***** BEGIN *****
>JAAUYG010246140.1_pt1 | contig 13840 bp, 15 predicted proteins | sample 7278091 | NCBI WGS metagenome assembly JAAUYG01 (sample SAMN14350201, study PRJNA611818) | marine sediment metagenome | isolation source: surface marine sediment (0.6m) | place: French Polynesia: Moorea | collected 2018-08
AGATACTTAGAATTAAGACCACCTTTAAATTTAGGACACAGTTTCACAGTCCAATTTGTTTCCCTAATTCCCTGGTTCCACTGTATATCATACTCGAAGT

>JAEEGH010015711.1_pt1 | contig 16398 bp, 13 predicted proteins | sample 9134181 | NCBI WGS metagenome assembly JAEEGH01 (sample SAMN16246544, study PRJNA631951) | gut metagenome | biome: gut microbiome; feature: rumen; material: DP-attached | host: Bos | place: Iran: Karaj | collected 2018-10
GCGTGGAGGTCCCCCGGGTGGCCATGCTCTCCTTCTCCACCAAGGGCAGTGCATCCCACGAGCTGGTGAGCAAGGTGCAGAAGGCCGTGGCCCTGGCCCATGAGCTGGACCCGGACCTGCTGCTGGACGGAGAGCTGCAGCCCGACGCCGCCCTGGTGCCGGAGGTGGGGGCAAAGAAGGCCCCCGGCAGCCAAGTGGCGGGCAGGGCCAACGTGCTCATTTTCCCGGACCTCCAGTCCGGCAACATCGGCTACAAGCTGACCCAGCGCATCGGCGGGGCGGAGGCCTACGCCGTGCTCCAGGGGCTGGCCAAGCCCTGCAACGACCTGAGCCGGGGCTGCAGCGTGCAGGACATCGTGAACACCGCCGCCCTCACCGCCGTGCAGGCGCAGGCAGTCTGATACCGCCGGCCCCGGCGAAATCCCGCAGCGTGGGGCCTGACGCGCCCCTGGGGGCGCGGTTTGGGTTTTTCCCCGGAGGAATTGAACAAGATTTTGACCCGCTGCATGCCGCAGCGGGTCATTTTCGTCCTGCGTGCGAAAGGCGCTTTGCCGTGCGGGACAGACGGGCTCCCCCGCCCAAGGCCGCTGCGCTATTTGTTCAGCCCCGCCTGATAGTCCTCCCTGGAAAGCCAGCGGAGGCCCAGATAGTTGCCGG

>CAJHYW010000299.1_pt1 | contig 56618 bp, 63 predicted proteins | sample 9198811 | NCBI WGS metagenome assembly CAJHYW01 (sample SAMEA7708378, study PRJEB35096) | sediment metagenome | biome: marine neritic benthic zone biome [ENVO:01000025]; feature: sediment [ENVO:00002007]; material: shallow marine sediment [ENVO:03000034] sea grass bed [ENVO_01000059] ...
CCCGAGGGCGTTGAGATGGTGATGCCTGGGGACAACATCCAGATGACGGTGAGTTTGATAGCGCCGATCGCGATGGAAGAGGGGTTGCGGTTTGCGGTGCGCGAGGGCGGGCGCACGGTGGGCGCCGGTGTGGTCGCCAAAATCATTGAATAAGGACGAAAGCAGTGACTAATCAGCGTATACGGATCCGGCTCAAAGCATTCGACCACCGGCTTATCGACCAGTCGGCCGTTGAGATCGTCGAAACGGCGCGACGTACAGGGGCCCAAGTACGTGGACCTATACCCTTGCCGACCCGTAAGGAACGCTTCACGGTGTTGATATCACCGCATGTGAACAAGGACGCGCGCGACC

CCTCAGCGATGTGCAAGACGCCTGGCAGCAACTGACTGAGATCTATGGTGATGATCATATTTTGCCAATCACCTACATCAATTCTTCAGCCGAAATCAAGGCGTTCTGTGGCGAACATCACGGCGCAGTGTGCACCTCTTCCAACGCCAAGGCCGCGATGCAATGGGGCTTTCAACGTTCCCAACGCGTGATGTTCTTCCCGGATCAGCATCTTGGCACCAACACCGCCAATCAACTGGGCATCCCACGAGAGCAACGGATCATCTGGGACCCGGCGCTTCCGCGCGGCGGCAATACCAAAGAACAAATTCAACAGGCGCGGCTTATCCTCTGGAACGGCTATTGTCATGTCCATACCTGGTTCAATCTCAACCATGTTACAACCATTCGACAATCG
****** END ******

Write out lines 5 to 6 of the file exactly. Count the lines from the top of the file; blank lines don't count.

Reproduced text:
>CAJHYW010000299.1_pt1 | contig 56618 bp, 63 predicted proteins | sample 9198811 | NCBI WGS metagenome assembly CAJHYW01 (sample SAMEA7708378, study PRJEB35096) | sediment metagenome | biome: marine neritic benthic zone biome [ENVO:01000025]; feature: sediment [ENVO:00002007]; material: shallow marine sediment [ENVO:03000034] sea grass bed [ENVO_01000059] ...
CCCGAGGGCGTTGAGATGGTGATGCCTGGGGACAACATCCAGATGACGGTGAGTTTGATAGCGCCGATCGCGATGGAAGAGGGGTTGCGGTTTGCGGTGCGCGAGGGCGGGCGCACGGTGGGCGCCGGTGTGGTCGCCAAAATCATTGAATAAGGACGAAAGCAGTGACTAATCAGCGTATACGGATCCGGCTCAAAGCATTCGACCACCGGCTTATCGACCAGTCGGCCGTTGAGATCGTCGAAACGGCGCGACGTACAGGGGCCCAAGTACGTGGACCTATACCCTTGCCGACCCGTAAGGAACGCTTCACGGTGTTGATATCACCGCATGTGAACAAGGACGCGCGCGACC